“All you need to know is that I came because you called.  If I save your life on this plane, you will owe me your life on the next.  It is simple.”

Annabelle somehow knew this would be his answer, she knew that he would demand her soul from the second she first peered into his eerily dark eyes through her bedroom window.  She knew, and yet she also knew she would not refuse.  Just as she was about to say yes, just as she was about to give him her soul in return for a full life, one where she could have the chance of really experiencing all the beautiful things she had read about, she heard a short intake of breath behind her and turned to see her mother, staring wide-eyed.

“Annabelle, What are you doing honey?”  She slowly asked, scared of the reply.

“Mom, go back inside, I have it under control.”  When her mother didn’t move, she continued, “I found a way to make me better, I found a way to not be sick anymore.  Just trust me okay?  Then we can be happy again.  You can love me again.”

Her mom ignored her and was staring, instead, at the young boy in front of her.

“Who are you?  What lies are you telling my daughter?”  She nearly screamed, stopping herself for fear of waking the neighbours.

“Who I am is not for you to know, but what she says is true.  I can take away her sickness, and her pain.  She knows the price.  I believe she was ready to accept it.” He replied.

“What price?  What price, Annabelle?”  Now, Mary had turned back towards her daughter beginning to look truly frightened.

“He saves me now; I save him in another world.  I’m going to give him my soul mom.  I have to.  I don’t want to die mom.  I can’t.  I’m scared.  I’m so scared.”  Finally allowing herself to fully admit it, she fell to the ground sobbing, needing more air then her small lungs would allow.

In that moment, Mary understood.  Seeing her daughter tremble, seeing her daughter so afraid to die made her realize, finally, what she could do.  It wouldn’t have to be so drastic.  Annabelle would not give up her soul for a life she deserved to live anyways.  Her mother would come through for her in the end.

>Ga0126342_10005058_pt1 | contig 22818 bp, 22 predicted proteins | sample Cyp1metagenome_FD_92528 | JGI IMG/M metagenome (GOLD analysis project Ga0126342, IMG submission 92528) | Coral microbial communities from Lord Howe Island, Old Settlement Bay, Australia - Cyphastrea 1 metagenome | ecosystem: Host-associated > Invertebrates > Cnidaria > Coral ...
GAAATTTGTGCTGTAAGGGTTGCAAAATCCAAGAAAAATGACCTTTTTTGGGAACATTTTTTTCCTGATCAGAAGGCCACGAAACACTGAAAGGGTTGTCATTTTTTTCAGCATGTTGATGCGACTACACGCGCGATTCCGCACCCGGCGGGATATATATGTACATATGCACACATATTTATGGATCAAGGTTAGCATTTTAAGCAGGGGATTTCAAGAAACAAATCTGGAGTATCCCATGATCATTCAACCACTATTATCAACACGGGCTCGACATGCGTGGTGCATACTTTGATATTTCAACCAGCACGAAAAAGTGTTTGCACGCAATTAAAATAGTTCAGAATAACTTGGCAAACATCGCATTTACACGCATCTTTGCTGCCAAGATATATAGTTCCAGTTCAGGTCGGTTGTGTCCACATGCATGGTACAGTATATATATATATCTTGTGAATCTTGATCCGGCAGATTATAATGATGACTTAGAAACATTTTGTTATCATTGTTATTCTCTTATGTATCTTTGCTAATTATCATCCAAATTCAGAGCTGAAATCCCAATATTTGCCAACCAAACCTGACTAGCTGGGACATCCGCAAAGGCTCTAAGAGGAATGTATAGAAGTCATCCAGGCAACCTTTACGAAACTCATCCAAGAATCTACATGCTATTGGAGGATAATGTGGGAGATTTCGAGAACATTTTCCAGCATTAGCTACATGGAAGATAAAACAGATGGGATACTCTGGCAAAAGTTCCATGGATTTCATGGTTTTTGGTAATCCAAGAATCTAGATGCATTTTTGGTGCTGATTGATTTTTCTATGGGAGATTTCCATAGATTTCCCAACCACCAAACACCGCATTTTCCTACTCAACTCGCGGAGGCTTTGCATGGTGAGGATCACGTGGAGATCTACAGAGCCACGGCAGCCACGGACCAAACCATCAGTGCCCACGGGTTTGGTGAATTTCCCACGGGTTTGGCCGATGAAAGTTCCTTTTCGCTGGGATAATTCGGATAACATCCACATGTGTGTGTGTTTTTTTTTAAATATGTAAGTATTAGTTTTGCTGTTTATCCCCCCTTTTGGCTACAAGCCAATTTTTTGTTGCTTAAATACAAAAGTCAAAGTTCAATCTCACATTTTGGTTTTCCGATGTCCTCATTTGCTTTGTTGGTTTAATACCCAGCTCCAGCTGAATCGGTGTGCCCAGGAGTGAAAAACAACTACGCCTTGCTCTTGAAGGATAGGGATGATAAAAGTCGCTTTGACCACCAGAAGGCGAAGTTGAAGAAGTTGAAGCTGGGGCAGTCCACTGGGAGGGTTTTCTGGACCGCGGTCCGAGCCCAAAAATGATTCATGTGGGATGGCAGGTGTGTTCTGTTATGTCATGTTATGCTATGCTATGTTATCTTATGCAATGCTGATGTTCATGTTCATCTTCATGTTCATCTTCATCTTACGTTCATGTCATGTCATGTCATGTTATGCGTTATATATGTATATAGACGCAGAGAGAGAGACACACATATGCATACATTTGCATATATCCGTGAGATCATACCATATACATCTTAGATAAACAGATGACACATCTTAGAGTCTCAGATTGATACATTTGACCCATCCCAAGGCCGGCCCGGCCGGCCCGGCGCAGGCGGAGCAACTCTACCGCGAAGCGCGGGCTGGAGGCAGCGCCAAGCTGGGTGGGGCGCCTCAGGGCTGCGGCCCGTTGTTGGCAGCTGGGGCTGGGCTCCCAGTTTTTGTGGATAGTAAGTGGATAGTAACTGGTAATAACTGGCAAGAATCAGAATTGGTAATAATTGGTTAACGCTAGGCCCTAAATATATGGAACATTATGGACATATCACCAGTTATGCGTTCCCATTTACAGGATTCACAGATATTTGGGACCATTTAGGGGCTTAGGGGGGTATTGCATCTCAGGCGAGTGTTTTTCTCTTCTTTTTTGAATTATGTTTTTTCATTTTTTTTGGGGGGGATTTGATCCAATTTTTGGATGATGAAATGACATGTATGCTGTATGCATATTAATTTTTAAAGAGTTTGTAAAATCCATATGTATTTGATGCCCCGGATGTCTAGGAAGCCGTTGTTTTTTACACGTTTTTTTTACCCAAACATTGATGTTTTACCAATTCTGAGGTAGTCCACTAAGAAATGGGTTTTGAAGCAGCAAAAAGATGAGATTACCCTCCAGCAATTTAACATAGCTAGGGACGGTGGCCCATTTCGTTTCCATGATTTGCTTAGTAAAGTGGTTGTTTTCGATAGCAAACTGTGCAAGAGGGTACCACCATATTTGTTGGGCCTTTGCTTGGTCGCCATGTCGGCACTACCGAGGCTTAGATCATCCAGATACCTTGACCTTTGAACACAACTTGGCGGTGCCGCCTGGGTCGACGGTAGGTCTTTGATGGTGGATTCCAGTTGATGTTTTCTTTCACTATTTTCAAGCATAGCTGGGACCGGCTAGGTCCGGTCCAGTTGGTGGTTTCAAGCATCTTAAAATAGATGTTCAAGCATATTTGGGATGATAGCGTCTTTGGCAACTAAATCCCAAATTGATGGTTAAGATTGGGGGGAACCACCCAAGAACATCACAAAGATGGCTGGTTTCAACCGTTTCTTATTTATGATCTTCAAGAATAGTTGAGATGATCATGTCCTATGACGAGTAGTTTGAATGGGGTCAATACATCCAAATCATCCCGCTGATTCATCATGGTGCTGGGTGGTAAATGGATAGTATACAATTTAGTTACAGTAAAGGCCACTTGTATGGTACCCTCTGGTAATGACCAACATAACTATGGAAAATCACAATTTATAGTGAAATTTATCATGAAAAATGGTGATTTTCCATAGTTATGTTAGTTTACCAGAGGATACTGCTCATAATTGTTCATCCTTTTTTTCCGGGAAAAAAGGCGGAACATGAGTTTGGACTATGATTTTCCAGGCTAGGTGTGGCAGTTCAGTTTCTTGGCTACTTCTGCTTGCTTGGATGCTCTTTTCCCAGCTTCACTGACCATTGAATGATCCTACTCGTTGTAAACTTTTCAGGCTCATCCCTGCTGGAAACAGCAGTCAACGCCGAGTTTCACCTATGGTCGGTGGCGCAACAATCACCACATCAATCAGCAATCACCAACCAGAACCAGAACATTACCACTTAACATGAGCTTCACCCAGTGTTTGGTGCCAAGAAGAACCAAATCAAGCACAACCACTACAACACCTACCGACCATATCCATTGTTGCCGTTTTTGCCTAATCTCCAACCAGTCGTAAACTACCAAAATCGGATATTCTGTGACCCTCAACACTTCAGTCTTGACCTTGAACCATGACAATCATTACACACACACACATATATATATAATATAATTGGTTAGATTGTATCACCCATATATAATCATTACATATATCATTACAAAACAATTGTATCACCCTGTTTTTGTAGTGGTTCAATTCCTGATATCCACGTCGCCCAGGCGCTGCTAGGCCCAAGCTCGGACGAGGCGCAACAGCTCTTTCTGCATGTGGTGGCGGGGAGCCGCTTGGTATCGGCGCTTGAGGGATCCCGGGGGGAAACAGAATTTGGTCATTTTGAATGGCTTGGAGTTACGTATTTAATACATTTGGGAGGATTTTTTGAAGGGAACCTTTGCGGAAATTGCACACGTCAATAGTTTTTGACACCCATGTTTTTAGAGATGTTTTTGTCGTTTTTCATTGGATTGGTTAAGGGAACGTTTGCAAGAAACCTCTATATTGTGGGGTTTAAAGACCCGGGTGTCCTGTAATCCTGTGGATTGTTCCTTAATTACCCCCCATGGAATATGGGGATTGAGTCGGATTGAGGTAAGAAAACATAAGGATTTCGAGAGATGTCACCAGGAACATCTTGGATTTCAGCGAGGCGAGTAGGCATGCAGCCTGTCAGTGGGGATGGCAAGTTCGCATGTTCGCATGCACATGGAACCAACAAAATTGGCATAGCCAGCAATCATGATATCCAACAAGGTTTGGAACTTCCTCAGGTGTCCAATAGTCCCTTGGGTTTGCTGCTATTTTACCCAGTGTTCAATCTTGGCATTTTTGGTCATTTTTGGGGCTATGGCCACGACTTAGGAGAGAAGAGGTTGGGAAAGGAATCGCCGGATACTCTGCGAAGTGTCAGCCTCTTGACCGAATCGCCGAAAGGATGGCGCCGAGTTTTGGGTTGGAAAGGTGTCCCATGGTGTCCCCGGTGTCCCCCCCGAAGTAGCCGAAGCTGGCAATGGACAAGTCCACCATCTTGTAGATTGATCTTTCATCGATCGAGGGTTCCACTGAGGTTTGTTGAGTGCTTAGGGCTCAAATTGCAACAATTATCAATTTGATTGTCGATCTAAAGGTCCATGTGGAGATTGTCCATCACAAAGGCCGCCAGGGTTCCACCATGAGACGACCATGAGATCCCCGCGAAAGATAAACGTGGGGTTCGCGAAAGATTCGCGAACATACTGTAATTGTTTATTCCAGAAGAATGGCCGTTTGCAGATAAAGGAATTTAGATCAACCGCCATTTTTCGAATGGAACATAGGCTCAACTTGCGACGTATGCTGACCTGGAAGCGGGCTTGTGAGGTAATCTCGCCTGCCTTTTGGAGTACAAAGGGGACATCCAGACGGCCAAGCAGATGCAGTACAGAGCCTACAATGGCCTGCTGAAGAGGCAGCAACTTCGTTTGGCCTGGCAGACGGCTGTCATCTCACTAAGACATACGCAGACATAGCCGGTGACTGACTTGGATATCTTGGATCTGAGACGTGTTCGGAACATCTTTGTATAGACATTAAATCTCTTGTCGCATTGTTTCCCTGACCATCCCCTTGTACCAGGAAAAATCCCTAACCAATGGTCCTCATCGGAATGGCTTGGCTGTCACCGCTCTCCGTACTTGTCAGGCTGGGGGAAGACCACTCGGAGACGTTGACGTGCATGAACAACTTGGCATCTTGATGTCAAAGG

“Take me.  You’re going to take me, do you understand?  You will leave her healthy; her soul will remain her soul.  You will take me.  I will do whatever you want.”  She screamed, now caring little for the world around her.

“Mom!  No!”  Annabelle screamed.  But deep down inside her she felt finally loved.  She felt finally free of everything she had kept pent up for so long.

“It is done.”  The young mysterious boy said, and with a flash only bright enough for them to see, Mary fell to the ground.

When Annabelle opened her eyes after the bright flash, she found her mother immobile and the young boy gone.  Crying, sobbing so loudly it hurt, she ran to her mother’s side.  She can’t be dead.  She can’t be dead.  As Annabelle reached her mother, she saw her stomach move slowly, up and down, up and down.  Annabelle sighed a breath of relief.  She was alive.  At the very least she was alive.

“Mom!  Mom!  Are you okay?  Mom, answer me!”  She screamed through her tears.

“I’m okay honey.  Don’t worry about me.”  And very slowly, she began to lift herself off the ground.

“What did you do mom?  I was going to fix everything.  I was going to make it all better.”

“But now I got to help.  I got to make it better for you.  And that’s my job after all isn’t it?  Oh honey, do you think you’re really cured?”  Her mother asked.

“Yes mom.  I can feel it.  I can feel my body going back to normal.”

“Then it was worth it, honey.  Whatever happens, it was worth it.”

Annabelle, still crying, helped lift her mom off the ground and they turned and walked slowly back into the house.  Perhaps she should have just left everything alone.  Perhaps she should have allowed herself to die with dignity and not offer up her soul.  Not lost her mother hers.  But right now, for the first time in what felt like forever, she felt okay.  She felt everything was going to be okay.  And she felt loved, so loved.

Her mother crawled into bed, exhausted after the night’s events.  She hadn’t let herself really think about what had just happened; still sure it was just a dream.  But if it wasn’t, if it was real, her daughter would live.  And she knew she had done the right thing.

Within five minutes she was asleep, breathing evenly and serenely, not a care in the world.  Mere moments later, she sat bolt up in bed screaming the loudest, most piercing scream she had ever heard.  A sound she didn’t think her body could make.  She knew Annabelle would be in her room any second.  She had to calm down.  She had to return her breathing to normal.  She had to tell Annabelle it was just a dream and that she was fine.  Not just tell her, but make her believe it.  She needed Annabelle to know everything was fine.

“Mom?  What is it?”  Annabelle screamed, bursting through the door.

“Nothing sweetie, a bad dream.  Sorry I woke you.”  She replied, sounding as calm as she had felt only minutes before.

“Are you sure?  Your scream, it was so loud.”  Annabelle said, obviously frightened.

“I’m sure sweetie.”

When Annabelle, finally appeased, went back to her own room, Mary allowed herself to take in what she had seen.  She allowed herself to tremble, finally allowed herself to let out the sobs she had choked back.  For she had seen it, she had seen what was in store for her.  She knew what was coming.  She didn’t know when, or how, but she knew.  She knew what awaited her.  So she curled up into a ball on her bed and cried.  She cried silently so as not to wake Annabelle again, but she cried.



About laurengowing

I read prose. I write prose. I don't really read poetry, but sometimes I write it.